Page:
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Boston University coronavirus experiment reveals new weak spot in omicron

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controversial coronavirus Experiments at Boston University have identified mutations in the Omicron variant that may help explain why it appears to be less likely to get sick or die than the original strain that emerged in China. The findings may provide scientists with new targets for designing treatments that limit the severity of covid.

of reportThe paper, published Wednesday in the journal Nature, comes three months after researchers posted an early version of the study that sparked a media storm, and who exactly funded the study. There was some confusion as to whether or not greater government oversight was needed.

In lab experiments, the researchers combined the backbone of the original strain that emerged in Wuhan, China, with the spike protein of the early lineage of Omicron. This work is not very different from many other experiments, but media attention And it has raised concerns that such manipulation of the coronavirus could unleash a more dangerous variant.

Proponents of the experiment argue that it is fairly routine in pathogen research and often involves creating “recombinant” viruses that mimic what happens in nature. The experiment was conducted by researchers wearing multiple layers of protective clothing in a biosafety level 3 laboratory at the university’s highly secure National Institute of Emerging Infectious Diseases.

The goal of creating such a ‘chimeric’ virus, which the scientists have named Omi-S, is related to which mutations in omicron are seemingly less pathogenic, i.e. less likely to cause severe disease. I was trying to understand what it could be. than the original strain.

The chimeric virus grew similarly to Omicron in cell culture. It turned out to be only Omi-S It is slightly less virulent in mice than the ancestral strain, with 80% mortality instead of 100%. Still deadlier than Omicron.

This study showed that the highly mutated spike protein in omicron plays a role in making the mutant less pathogenic than the ancestral strain. But Omi-S’ behavior suggests to his Mohsan Saeed, principal investigator and assistant professor of biochemistry at Boston University, and other co-authors of the study that there must be something else contributing to the phenomenon. was suggesting.

The researchers continued their experiments and now claim to have found at least one missing piece of the puzzle. It’s a mutation associated with a protein called nsp6.

Unlike the surface-encrusted spike proteins of coronaviruses, nsp6 is a ‘non-structural’ protein, as its name suggests. Researchers point out that many proteins encoded by SARS-CoV-2 are not part of the coronavirus mainframe and often interact with the host in mysterious ways.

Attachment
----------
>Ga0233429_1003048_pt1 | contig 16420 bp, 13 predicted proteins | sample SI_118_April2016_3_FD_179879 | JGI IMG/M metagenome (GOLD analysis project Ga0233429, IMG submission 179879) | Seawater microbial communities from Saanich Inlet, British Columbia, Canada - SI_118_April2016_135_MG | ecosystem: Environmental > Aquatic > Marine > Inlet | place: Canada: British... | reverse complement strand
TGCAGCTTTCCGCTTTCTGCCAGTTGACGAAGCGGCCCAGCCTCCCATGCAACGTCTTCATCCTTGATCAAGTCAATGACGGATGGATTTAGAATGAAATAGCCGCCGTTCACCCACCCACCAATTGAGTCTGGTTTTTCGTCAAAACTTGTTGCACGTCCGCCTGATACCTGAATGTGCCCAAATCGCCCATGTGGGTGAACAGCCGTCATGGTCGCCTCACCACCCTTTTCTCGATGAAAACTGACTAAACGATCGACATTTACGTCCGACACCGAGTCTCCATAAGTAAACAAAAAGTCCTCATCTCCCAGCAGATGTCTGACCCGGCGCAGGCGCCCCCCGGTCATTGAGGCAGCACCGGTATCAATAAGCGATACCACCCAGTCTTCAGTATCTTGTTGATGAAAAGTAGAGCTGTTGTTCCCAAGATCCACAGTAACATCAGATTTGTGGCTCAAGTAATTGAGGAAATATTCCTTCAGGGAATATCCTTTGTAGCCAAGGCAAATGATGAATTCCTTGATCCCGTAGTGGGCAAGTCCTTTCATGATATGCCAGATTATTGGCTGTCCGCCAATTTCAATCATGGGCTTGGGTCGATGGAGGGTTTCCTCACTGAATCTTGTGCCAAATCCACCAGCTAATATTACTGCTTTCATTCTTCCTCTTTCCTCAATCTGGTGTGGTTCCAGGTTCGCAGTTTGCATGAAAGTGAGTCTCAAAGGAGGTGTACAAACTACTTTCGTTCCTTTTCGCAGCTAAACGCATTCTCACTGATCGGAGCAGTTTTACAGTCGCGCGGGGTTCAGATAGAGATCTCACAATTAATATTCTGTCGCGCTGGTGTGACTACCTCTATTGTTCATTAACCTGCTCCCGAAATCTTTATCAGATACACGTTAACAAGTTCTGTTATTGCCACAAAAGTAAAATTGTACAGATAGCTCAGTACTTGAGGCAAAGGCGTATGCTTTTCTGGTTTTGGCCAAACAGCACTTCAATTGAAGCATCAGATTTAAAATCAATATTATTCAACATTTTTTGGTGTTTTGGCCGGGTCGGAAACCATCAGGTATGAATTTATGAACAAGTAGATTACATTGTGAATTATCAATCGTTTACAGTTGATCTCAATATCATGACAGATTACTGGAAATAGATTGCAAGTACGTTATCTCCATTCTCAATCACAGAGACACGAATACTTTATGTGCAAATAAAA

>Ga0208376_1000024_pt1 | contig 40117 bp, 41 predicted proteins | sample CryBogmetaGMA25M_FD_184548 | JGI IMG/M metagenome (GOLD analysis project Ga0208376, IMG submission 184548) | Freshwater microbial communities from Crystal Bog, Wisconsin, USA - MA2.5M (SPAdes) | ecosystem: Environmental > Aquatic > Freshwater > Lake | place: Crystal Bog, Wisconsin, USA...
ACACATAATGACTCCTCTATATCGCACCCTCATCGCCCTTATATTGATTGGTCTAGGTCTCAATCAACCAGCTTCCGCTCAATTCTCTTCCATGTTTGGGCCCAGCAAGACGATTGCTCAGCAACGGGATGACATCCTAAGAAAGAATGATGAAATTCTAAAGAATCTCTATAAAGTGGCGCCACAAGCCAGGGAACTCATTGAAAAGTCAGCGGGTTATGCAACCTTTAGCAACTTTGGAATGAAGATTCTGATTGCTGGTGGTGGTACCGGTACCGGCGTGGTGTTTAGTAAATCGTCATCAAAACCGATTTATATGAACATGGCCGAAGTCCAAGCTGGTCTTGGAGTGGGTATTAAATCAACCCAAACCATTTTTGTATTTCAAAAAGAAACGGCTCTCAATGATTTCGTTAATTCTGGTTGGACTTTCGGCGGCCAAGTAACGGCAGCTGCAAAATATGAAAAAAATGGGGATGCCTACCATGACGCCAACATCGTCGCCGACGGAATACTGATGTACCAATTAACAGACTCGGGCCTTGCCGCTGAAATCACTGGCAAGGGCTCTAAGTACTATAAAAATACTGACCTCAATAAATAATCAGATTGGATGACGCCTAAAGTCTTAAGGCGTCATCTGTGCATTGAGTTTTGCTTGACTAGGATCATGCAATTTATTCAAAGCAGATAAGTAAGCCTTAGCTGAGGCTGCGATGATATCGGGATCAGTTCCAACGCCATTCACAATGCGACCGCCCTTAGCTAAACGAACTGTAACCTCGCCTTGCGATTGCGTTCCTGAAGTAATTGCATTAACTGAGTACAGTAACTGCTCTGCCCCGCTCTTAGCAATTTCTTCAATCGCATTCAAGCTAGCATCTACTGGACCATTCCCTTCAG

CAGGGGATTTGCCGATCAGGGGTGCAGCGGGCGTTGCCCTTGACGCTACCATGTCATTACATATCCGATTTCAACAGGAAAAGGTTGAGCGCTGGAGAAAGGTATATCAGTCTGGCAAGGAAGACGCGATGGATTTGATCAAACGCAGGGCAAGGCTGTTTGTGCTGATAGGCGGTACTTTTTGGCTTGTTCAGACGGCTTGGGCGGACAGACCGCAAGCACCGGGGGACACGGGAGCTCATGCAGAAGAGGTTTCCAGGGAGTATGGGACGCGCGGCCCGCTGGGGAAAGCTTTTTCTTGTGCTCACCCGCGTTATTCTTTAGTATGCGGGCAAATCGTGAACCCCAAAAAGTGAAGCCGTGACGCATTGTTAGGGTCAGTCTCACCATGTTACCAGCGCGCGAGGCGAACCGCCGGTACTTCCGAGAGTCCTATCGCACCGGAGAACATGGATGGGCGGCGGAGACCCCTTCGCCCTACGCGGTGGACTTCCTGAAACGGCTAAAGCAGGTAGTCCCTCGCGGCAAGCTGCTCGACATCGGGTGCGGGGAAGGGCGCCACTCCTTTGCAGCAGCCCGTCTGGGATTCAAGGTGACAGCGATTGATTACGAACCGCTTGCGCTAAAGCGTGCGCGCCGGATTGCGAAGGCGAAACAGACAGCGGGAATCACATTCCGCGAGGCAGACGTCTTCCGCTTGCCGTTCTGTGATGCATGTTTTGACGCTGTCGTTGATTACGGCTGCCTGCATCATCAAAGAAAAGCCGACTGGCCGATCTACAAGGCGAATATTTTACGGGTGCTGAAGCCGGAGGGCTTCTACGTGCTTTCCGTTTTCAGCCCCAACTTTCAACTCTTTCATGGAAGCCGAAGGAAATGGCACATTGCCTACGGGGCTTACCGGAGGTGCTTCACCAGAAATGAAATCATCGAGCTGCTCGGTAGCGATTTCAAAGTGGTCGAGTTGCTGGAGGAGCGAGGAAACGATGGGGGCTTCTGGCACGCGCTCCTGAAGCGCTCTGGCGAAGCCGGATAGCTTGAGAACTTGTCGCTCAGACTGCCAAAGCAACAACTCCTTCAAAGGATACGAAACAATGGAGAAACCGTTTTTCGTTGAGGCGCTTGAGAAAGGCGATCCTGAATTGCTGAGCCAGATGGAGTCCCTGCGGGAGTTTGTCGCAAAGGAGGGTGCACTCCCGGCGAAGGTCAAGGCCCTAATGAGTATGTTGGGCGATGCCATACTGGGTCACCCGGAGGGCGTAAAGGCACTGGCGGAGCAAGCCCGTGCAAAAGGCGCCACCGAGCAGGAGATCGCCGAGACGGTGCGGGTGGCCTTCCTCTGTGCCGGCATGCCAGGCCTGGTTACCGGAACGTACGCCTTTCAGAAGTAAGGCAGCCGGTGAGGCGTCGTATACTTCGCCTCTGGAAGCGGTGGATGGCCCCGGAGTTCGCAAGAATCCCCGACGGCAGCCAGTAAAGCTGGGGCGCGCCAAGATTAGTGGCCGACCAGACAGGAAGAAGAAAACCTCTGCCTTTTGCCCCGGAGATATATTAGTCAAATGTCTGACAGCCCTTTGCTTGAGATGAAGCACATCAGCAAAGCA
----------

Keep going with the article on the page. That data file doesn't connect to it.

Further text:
“What makes the paper important is that for the first time there is another gene encoded by the SARS-CoV-2 virus that has been shown to be involved in virulence,” said Chobanian & Avedician Medicine, Boston University. University.

“It represents a therapeutic target protein,” said Corey, who was not a co-author of the paper but was the institute’s director until recently.

The study received widespread attention in October after Said posted it. Early version of the survey On the preprint server bioRxiv placed by the scientist thousands of early drafts of their coronavirus research prior to formal peer review.

Pathogen research critic Researchers have long argued that the field lacks adequate safety review and oversight, and that some experiments are too risky to justify the potential increase in knowledge. The Boston University experiment was considered an example of “gain of function” research. In this study, viruses are manipulated in ways that make them more contagious or pathogenic.

Corey and other advocates of the experiment countered that it was actually an ancestral strain less lethal in mice.

Complicating the discussion was the uncertainty about whether the National Institutes of Health funded the experiment. The university said the research was done independently. An NIH spokesperson later confirmed that the NIH did not fund the work.

Robert F. Garry, a Tulane University virologist who was not involved in the study, said in an email that more research is needed to understand the importance of nsp6. He also dismissed concerns that such research would be too risky.

“The mere fact that it has passed peer review should warn everyone of the fact that their previous “concerns” were exaggerated and caused a stir.

The National Institutes of Health Biosafety Review Board Earlier last year, all guidelines and protocols for research on potential pandemic pathogens and “dual-use research of concern” where research aimed at benefiting human health could also be weaponized. We revisited what is known as

The Biosafety Committee suggests broadening the definition of a virus. Experiments that require special reviewThe board will release a report in the coming weeks, according to the NIH.

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